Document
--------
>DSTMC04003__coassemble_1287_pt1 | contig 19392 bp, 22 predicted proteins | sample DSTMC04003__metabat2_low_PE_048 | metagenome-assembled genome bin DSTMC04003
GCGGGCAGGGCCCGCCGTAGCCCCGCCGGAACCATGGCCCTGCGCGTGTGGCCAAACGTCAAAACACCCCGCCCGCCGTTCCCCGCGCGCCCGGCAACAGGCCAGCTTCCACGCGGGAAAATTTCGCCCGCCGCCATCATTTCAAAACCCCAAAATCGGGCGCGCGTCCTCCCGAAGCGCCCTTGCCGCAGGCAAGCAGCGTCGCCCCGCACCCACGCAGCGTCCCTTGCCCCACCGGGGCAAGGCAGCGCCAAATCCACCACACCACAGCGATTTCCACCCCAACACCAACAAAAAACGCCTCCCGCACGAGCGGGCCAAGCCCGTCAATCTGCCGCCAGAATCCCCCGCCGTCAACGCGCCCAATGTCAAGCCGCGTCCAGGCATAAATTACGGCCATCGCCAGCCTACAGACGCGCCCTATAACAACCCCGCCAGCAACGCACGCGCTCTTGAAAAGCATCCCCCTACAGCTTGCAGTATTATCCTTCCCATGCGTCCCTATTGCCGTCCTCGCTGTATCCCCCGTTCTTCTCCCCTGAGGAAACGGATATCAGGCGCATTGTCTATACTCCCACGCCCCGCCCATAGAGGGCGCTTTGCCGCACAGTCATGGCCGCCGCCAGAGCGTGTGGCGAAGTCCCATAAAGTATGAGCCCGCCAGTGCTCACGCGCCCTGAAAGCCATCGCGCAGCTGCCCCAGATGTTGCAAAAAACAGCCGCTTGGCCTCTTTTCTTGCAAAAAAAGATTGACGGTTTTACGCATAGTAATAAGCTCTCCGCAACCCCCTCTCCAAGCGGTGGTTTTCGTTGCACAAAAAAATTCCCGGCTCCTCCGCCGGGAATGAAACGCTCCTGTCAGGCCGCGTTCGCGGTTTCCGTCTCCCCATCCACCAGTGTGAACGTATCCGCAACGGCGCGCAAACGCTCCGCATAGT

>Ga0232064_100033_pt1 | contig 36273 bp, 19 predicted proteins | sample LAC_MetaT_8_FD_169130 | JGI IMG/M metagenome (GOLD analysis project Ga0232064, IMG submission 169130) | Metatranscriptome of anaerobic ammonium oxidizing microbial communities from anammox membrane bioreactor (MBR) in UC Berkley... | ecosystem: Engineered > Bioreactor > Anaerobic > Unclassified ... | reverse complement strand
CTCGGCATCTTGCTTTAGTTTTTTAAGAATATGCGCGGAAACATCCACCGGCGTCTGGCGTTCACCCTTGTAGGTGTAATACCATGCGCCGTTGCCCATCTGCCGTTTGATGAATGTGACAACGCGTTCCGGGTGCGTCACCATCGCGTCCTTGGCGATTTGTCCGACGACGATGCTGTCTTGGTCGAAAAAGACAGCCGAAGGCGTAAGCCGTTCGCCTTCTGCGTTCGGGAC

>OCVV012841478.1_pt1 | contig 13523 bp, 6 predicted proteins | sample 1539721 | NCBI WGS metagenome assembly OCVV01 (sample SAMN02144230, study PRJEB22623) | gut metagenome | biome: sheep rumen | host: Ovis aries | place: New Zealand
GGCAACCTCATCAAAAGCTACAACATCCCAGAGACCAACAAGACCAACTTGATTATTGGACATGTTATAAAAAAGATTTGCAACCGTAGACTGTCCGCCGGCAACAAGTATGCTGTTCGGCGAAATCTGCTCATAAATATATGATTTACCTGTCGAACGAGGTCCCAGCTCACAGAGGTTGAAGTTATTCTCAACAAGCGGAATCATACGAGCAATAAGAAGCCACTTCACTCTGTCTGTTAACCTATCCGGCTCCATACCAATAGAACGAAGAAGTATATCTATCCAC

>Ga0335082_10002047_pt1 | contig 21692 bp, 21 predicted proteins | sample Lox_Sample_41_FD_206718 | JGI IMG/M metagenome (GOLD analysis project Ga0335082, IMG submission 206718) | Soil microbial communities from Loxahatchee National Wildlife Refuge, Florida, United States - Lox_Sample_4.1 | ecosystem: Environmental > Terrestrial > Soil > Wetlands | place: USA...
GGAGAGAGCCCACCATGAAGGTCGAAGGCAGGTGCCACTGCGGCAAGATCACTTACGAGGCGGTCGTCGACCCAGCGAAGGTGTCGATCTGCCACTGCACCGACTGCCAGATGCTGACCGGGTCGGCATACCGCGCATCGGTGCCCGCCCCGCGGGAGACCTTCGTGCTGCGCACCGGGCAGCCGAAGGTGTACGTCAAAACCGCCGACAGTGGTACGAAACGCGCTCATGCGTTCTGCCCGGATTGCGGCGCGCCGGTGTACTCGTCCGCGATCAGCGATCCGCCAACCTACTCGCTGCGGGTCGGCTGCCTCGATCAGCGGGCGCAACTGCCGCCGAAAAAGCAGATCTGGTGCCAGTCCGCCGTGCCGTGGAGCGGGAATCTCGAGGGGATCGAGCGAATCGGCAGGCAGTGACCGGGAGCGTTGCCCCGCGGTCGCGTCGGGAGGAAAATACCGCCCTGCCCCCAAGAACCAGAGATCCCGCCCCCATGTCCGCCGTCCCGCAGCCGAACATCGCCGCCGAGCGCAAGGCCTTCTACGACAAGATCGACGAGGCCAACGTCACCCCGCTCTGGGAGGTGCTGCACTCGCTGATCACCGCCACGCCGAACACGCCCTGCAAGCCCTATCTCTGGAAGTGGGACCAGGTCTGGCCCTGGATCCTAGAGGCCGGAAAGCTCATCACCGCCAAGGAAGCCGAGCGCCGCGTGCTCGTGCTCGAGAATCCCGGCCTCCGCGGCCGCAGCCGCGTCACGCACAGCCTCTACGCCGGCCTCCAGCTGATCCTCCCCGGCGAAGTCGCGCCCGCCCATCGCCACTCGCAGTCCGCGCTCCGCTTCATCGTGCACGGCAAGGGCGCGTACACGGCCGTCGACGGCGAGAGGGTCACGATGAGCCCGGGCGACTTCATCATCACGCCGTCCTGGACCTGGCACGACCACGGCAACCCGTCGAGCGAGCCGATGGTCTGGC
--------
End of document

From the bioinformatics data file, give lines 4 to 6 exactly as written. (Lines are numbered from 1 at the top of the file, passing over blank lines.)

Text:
CTCGGCATCTTGCTTTAGTTTTTTAAGAATATGCGCGGAAACATCCACCGGCGTCTGGCGTTCACCCTTGTAGGTGTAATACCATGCGCCGTTGCCCATCTGCCGTTTGATGAATGTGACAACGCGTTCCGGGTGCGTCACCATCGCGTCCTTGGCGATTTGTCCGACGACGATGCTGTCTTGGTCGAAAAAGACAGCCGAAGGCGTAAGCCGTTCGCCTTCTGCGTTCGGGAC

>OCVV012841478.1_pt1 | contig 13523 bp, 6 predicted proteins | sample 1539721 | NCBI WGS metagenome assembly OCVV01 (sample SAMN02144230, study PRJEB22623) | gut metagenome | biome: sheep rumen | host: Ovis aries | place: New Zealand
GGCAACCTCATCAAAAGCTACAACATCCCAGAGACCAACAAGACCAACTTGATTATTGGACATGTTATAAAAAAGATTTGCAACCGTAGACTGTCCGCCGGCAACAAGTATGCTGTTCGGCGAAATCTGCTCATAAATATATGATTTACCTGTCGAACGAGGTCCCAGCTCACAGAGGTTGAAGTTATTCTCAACAAGCGGAATCATACGAGCAATAAGAAGCCACTTCACTCTGTCTGTTAACCTATCCGGCTCCATACCAATAGAACGAAGAAGTATATCTATCCAC